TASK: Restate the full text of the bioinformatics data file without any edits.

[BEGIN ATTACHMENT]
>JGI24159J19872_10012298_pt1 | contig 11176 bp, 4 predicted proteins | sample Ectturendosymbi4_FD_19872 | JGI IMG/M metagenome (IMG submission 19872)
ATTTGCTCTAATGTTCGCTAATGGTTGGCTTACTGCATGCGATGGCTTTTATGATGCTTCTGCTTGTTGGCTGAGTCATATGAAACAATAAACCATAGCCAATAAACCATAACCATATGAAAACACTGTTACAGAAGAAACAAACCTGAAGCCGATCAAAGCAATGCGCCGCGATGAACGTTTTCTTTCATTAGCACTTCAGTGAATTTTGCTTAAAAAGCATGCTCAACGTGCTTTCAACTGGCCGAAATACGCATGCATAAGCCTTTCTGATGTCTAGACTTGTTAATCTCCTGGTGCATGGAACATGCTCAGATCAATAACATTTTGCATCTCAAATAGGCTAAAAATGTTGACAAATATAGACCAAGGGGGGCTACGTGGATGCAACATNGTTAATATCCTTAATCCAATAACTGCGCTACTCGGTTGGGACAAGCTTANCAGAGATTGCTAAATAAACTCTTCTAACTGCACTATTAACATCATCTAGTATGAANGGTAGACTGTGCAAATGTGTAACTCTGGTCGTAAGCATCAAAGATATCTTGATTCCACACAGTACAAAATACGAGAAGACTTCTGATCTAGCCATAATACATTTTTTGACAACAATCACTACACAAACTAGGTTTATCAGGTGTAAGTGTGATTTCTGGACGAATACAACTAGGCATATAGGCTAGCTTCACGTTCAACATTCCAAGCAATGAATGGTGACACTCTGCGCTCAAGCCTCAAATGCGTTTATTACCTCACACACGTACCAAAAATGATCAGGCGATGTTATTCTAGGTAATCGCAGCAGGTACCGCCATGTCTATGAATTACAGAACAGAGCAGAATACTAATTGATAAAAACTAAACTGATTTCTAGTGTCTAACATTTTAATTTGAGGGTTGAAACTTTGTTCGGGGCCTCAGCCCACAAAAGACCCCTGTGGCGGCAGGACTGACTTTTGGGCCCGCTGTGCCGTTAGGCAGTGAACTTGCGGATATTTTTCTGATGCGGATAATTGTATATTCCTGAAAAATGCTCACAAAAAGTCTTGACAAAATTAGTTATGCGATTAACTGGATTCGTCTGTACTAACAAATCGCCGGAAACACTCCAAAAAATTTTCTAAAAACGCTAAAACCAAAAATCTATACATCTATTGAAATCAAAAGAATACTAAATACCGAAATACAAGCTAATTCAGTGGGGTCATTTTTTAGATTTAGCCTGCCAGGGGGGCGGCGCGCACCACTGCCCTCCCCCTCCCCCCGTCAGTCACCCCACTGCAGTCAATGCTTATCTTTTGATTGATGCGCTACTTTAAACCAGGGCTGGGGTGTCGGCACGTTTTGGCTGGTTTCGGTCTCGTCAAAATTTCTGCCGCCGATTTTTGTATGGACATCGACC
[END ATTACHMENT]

>JGI24159J19872_10012298_pt1 | contig 11176 bp, 4 predicted proteins | sample Ectturendosymbi4_FD_19872 | JGI IMG/M metagenome (IMG submission 19872)
ATTTGCTCTAATGTTCGCTAATGGTTGGCTTACTGCATGCGATGGCTTTTATGATGCTTCTGCTTGTTGGCTGAGTCATATGAAACAATAAACCATAGCCAATAAACCATAACCATATGAAAACACTGTTACAGAAGAAACAAACCTGAAGCCGATCAAAGCAATGCGCCGCGATGAACGTTTTCTTTCATTAGCACTTCAGTGAATTTTGCTTAAAAAGCATGCTCAACGTGCTTTCAACTGGCCGAAATACGCATGCATAAGCCTTTCTGATGTCTAGACTTGTTAATCTCCTGGTGCATGGAACATGCTCAGATCAATAACATTTTGCATCTCAAATAGGCTAAAAATGTTGACAAATATAGACCAAGGGGGGCTACGTGGATGCAACATNGTTAATATCCTTAATCCAATAACTGCGCTACTCGGTTGGGACAAGCTTANCAGAGATTGCTAAATAAACTCTTCTAACTGCACTATTAACATCATCTAGTATGAANGGTAGACTGTGCAAATGTGTAACTCTGGTCGTAAGCATCAAAGATATCTTGATTCCACACAGTACAAAATACGAGAAGACTTCTGATCTAGCCATAATACATTTTTTGACAACAATCACTACACAAACTAGGTTTATCAGGTGTAAGTGTGATTTCTGGACGAATACAACTAGGCATATAGGCTAGCTTCACGTTCAACATTCCAAGCAATGAATGGTGACACTCTGCGCTCAAGCCTCAAATGCGTTTATTACCTCACACACGTACCAAAAATGATCAGGCGATGTTATTCTAGGTAATCGCAGCAGGTACCGCCATGTCTATGAATTACAGAACAGAGCAGAATACTAATTGATAAAAACTAAACTGATTTCTAGTGTCTAACATTTTAATTTGAGGGTTGAAACTTTGTTCGGGGCCTCAGCCCACAAAAGACCCCTGTGGCGGCAGGACTGACTTTTGGGCCCGCTGTGCCGTTAGGCAGTGAACTTGCGGATATTTTTCTGATGCGGATAATTGTATATTCCTGAAAAATGCTCACAAAAAGTCTTGACAAAATTAGTTATGCGATTAACTGGATTCGTCTGTACTAACAAATCGCCGGAAACACTCCAAAAAATTTTCTAAAAACGCTAAAACCAAAAATCTATACATCTATTGAAATCAAAAGAATACTAAATACCGAAATACAAGCTAATTCAGTGGGGTCATTTTTTAGATTTAGCCTGCCAGGGGGGCGGCGCGCACCACTGCCCTCCCCCTCCCCCCGTCAGTCACCCCACTGCAGTCAATGCTTATCTTTTGATTGATGCGCTACTTTAAACCAGGGCTGGGGTGTCGGCACGTTTTGGCTGGTTTCGGTCTCGTCAAAATTTCTGCCGCCGATTTTTGTATGGACATCGACC